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Castanets - In The Vines

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Artist: Castanets

Album: In The Vines

Label: Asthmatic Kitty

Review date: Oct. 17, 2007

The voice that comes through on Raymond Raposa’s latest LP as Castanets, In The Vines, carries on with an invented tradition. Clearly indebted to predecessors whose names and work the reader is likely thoroughly familiar with, Castanets carves out its place within this tradition not through the isolated, incongruous signifiers that float to the surface on certain tracks (nods to the syrupiest hip hop inform “The Night Is When You Can Not See,” and “And The Swimming”) but through a finely-tuned, deliberate disorientation. The tradition Castanets forms a part of has a dialectical relationship to place. The track listing alone serves as a fragmentary map of this tour-weary album’s arc: “Westbound, Blue,” “Three Months Paid,” “The Night Is When You Can Not See,” and “Sounded Like A Train, Wasn’t A Train.” Nothing here unfolds in “real” time or space, or any approximation thereof. The production, like the songs themselves, has an eerie, metallic clarity that collapses and unfolds historical depth; this fleshed out and spare sound no doubt owes much to the latest studio incarnation of Castanets, here dubbed the Vineland House Band. (Supporting vox also come from the Climbing Choir, which features Sufjan Stevens, tourmate Jana Hunter, and Nathan and Nick Delffs of Portland’s Shaky Hands.) In The Vines opens with “Rain Will Come,” in which Raposa addresses his audience with no pretense of novelty:

    “So night will call / another will call/ And I will / Go / So it’s going to be sad and it’s going to be long / And we already know the end of this song / Sing it one more time”

In The Vines is precisely that last effort, endlessly repeated, impossible to overcome or even complete, a feeling cemented as the song’s careful fingerpicking is overtaken by the circuit-bent squalls. Appropriately, In The Vines takes its name and impetus from a Hindu fable of eternal recurrence. Throughout the album, there’s a sense of total, un-natural surveillance and a corresponding (failing) attempt to decipher meaning in the vicissitudes of one’s daily life. Though the two previous Castanets albums, First Light’s Freeze and Cathedral, have dealt with archetypal American rootlessness at length, only In The Vines considers touring specifically. With the advent of gruesomely detailed accounts of post-Black Flag touring, few listeners will lack the imaginative means to relate to the depression and listlessness that wend their way through this album.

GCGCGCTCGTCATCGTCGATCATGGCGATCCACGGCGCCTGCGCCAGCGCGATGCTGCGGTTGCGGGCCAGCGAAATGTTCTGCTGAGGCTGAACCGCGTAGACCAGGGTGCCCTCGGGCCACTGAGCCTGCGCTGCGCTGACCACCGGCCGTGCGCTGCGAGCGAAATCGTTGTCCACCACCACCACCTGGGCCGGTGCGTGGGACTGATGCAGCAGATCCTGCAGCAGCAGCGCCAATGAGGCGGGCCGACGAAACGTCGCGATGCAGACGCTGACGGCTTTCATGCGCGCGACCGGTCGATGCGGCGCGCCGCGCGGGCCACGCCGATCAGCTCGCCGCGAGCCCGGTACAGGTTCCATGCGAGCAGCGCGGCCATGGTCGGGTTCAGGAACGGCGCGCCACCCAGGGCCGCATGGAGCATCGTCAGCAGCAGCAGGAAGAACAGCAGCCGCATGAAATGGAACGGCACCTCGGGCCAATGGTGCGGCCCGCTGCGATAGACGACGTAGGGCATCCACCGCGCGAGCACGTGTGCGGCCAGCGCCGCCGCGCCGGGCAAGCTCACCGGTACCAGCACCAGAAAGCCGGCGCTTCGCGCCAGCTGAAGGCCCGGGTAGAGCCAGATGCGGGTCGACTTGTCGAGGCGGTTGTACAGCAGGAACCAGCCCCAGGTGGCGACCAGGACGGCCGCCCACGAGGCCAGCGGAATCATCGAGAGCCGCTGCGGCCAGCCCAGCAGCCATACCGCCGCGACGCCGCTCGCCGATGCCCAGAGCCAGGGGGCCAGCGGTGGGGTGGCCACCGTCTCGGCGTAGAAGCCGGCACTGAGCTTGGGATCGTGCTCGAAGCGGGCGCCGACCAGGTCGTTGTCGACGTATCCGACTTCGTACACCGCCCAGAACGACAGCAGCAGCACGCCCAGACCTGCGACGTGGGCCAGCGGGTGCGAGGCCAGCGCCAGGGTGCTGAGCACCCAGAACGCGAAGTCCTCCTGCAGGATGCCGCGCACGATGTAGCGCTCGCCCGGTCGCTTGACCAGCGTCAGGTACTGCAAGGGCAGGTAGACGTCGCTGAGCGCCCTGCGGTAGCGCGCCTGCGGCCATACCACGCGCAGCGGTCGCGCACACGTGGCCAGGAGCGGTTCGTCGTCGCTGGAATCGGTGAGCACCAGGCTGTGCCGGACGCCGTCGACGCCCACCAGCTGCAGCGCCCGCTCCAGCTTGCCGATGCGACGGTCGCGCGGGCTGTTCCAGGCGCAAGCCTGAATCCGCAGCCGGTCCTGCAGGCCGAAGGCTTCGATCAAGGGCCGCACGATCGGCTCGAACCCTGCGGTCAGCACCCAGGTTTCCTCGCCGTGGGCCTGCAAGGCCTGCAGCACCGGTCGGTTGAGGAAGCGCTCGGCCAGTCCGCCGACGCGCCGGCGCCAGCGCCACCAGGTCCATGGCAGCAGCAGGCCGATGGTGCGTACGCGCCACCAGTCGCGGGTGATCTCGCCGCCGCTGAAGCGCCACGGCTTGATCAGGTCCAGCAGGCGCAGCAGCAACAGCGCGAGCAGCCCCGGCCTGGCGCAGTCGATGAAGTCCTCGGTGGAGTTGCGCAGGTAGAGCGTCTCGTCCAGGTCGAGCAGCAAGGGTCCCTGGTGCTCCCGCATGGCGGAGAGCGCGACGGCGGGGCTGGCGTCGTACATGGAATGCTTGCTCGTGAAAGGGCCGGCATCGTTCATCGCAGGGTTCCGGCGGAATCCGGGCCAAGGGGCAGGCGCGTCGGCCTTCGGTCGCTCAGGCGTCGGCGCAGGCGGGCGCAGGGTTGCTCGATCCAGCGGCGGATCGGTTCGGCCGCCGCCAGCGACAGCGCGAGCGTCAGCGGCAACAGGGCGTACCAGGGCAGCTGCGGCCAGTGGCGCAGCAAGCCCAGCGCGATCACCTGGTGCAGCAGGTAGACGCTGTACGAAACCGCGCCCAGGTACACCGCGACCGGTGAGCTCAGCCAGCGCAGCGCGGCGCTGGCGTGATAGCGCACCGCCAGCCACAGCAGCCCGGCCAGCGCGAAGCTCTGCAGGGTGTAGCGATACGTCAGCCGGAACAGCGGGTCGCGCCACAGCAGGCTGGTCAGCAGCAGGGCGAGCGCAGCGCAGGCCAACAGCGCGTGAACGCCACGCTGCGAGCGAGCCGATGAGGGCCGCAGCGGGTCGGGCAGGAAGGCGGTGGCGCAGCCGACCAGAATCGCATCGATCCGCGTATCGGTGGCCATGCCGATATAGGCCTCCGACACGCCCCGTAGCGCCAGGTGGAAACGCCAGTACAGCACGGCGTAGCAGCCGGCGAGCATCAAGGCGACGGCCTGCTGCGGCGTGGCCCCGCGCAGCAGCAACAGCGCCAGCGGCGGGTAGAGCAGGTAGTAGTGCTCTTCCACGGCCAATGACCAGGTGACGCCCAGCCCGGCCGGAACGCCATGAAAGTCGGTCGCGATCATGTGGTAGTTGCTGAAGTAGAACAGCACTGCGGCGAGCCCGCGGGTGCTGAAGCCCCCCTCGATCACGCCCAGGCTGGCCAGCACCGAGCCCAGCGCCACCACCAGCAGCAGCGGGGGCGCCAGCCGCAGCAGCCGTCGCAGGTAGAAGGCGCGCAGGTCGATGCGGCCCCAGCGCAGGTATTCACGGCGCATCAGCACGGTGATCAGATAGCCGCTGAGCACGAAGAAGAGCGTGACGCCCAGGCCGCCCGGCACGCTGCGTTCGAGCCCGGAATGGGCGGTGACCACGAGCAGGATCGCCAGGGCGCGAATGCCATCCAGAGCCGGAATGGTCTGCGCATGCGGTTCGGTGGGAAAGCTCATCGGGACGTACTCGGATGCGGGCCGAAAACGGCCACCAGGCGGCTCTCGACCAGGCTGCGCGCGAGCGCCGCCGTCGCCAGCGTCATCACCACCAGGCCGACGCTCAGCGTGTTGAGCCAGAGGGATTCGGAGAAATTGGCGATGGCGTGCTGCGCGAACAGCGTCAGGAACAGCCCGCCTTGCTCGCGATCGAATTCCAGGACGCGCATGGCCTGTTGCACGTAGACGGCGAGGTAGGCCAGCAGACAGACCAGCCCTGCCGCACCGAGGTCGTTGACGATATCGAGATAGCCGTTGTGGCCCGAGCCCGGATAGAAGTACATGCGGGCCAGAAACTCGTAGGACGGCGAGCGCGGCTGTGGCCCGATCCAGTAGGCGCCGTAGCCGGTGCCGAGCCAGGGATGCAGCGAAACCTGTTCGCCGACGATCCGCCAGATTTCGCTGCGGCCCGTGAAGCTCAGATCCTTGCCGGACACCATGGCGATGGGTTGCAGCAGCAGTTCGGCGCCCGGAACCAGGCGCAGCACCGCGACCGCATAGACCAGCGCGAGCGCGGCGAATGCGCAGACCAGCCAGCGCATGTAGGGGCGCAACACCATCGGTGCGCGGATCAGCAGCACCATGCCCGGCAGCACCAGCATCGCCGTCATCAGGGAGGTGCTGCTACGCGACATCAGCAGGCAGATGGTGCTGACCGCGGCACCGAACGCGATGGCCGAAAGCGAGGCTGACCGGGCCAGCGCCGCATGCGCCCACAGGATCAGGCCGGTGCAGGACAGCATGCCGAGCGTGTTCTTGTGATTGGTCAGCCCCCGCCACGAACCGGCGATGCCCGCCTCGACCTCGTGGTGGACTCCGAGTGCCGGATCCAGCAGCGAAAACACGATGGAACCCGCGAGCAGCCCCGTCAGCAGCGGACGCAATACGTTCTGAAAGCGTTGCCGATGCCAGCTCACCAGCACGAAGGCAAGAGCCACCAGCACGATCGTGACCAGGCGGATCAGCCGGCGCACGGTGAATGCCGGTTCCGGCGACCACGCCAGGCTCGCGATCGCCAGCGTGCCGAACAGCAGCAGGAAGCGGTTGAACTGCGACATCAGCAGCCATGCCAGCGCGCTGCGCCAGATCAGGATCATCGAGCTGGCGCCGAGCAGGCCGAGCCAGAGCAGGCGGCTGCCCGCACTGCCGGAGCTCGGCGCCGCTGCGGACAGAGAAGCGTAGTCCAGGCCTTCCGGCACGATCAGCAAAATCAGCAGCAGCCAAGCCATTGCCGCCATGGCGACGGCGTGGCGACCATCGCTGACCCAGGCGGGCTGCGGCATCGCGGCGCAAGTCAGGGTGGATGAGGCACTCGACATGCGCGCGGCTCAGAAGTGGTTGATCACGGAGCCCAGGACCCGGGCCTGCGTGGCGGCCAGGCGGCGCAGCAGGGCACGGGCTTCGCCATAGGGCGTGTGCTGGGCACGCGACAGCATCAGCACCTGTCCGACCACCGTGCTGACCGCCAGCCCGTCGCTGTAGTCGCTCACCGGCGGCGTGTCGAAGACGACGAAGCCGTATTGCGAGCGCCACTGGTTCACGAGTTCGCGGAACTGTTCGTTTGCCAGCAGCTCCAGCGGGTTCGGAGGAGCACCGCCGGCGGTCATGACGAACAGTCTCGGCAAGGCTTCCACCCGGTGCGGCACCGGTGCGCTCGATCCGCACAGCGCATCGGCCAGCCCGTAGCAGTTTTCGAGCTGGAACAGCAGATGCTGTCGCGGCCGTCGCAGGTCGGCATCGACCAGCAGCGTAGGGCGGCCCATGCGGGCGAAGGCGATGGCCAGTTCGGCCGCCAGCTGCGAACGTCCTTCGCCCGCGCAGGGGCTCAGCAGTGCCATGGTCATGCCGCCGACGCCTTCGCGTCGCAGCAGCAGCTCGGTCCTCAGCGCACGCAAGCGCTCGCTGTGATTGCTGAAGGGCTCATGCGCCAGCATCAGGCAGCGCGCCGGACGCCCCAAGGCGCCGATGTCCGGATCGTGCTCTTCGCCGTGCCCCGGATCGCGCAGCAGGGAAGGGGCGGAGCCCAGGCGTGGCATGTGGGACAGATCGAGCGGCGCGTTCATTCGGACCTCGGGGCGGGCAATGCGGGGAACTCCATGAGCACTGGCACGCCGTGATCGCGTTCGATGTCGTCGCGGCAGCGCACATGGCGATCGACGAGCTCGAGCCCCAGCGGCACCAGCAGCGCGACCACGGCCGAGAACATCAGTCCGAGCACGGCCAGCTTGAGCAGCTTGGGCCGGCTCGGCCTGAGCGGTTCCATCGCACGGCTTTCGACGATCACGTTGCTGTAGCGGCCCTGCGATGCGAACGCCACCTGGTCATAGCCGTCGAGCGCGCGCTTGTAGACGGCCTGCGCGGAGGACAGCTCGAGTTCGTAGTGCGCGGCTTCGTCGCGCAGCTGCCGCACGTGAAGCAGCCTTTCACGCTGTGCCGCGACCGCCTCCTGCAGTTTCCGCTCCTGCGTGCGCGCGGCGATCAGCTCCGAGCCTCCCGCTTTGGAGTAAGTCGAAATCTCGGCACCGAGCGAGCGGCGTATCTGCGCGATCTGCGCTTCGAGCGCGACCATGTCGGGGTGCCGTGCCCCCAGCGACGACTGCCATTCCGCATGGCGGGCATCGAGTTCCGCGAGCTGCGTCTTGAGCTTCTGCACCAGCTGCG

“Westbound, Blue” is the most song-like song on the album. While most other tracks don’t so much begin or end as start and stop, letting the listener in on a conversation already in progress and which shows no signs of concluding, “Westbound, Blue” is anomalous because of its comparative extroversion. The song is a kind of love letter; Raposa’s apparent faith that the addressee will receive and understand the message sets its apart even more. We find the singer out of time and out of place (“Annie you have my heart / But the city has my flesh”), and meanings have only started to slip as disabling depression sets in (“And I couldn’t hear what they were sayin’ / In the front seat”).

Among the remaining eight songs is some of Raposa’s strongest songwriting. “Strong Animal” may point to early Palace, but its heavy atmosphere recalls Ry Cooder’s vision of the West as a place without language in his Paris, Texas soundtrack work. Without the illusion of novelty, In The Vines shuffles doggedly forward, an artifact both placeless and too situated, too heavy with history, too fate-bound. It’s at this point that America’s myths begin to haunt themselves. As Raposa sings on “This Is The Early Game,” “Thinkin’ on last year’s ghost / Thinkin’ on yesterday’s ghost / Miss Monterey / It’s been a ghostly day.”

By Brandon Bussolini

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